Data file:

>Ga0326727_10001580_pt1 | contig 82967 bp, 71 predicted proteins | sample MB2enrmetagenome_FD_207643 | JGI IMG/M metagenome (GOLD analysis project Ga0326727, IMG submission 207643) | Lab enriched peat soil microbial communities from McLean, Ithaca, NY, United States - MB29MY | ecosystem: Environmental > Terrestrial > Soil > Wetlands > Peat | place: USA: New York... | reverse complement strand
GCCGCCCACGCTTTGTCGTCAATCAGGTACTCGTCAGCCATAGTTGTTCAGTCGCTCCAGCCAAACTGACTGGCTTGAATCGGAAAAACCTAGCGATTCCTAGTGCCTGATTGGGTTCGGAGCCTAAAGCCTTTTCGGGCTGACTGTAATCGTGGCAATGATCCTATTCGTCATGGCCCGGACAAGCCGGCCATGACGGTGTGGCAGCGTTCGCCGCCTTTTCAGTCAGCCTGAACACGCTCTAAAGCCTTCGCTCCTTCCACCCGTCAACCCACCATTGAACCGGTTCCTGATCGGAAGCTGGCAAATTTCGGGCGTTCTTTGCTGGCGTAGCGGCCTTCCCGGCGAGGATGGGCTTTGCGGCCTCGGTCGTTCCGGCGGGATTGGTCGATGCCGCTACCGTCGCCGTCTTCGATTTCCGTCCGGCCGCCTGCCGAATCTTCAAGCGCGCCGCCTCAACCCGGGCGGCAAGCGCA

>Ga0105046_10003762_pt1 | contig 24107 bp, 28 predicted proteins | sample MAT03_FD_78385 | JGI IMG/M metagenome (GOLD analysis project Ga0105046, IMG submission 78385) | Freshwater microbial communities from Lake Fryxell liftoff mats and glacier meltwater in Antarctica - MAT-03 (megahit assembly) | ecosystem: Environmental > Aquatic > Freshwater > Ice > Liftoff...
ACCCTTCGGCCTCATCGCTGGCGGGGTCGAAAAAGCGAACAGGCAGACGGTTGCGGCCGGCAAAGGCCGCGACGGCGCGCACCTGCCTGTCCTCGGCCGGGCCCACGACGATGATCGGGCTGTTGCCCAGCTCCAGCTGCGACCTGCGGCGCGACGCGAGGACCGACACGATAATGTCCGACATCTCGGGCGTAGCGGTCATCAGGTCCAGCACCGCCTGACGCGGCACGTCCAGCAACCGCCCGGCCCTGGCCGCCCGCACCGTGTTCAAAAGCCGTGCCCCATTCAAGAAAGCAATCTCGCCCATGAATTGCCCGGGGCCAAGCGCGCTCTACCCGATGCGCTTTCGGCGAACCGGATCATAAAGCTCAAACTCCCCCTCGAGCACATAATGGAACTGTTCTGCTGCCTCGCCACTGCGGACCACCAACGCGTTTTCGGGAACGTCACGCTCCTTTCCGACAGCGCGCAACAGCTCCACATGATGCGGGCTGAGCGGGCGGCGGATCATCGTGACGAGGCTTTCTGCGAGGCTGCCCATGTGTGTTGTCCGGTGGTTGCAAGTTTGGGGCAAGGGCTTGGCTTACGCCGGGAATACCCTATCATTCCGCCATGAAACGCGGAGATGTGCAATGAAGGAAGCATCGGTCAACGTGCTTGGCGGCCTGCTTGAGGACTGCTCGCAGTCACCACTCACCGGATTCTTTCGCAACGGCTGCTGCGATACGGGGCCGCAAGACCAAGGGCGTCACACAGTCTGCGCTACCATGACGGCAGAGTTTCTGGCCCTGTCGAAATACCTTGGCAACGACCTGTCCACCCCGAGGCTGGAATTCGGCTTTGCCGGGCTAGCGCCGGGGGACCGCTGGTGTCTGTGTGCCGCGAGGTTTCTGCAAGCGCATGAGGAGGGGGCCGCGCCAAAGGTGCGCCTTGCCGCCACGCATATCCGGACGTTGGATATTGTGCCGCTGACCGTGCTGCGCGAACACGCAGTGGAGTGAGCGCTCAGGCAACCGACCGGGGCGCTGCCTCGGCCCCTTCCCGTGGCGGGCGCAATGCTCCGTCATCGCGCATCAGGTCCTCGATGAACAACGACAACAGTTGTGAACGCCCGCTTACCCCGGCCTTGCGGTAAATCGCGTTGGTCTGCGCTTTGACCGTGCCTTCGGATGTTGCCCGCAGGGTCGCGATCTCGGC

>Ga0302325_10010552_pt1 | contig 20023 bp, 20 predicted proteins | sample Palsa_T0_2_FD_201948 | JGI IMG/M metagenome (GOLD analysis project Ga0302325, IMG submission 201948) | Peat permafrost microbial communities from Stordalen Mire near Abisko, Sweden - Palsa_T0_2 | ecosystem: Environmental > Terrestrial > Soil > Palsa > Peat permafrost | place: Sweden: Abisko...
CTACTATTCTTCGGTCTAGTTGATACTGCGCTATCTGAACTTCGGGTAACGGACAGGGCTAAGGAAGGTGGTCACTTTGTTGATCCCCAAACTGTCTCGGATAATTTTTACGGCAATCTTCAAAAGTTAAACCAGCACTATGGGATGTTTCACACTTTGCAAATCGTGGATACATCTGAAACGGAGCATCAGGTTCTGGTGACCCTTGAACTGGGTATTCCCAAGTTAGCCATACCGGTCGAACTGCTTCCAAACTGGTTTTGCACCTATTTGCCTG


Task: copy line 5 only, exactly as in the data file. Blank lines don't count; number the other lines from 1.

>Ga0302325_10010552_pt1 | contig 20023 bp, 20 predicted proteins | sample Palsa_T0_2_FD_201948 | JGI IMG/M metagenome (GOLD analysis project Ga0302325, IMG submission 201948) | Peat permafrost microbial communities from Stordalen Mire near Abisko, Sweden - Palsa_T0_2 | ecosystem: Environmental > Terrestrial > Soil > Palsa > Peat permafrost | place: Sweden: Abisko...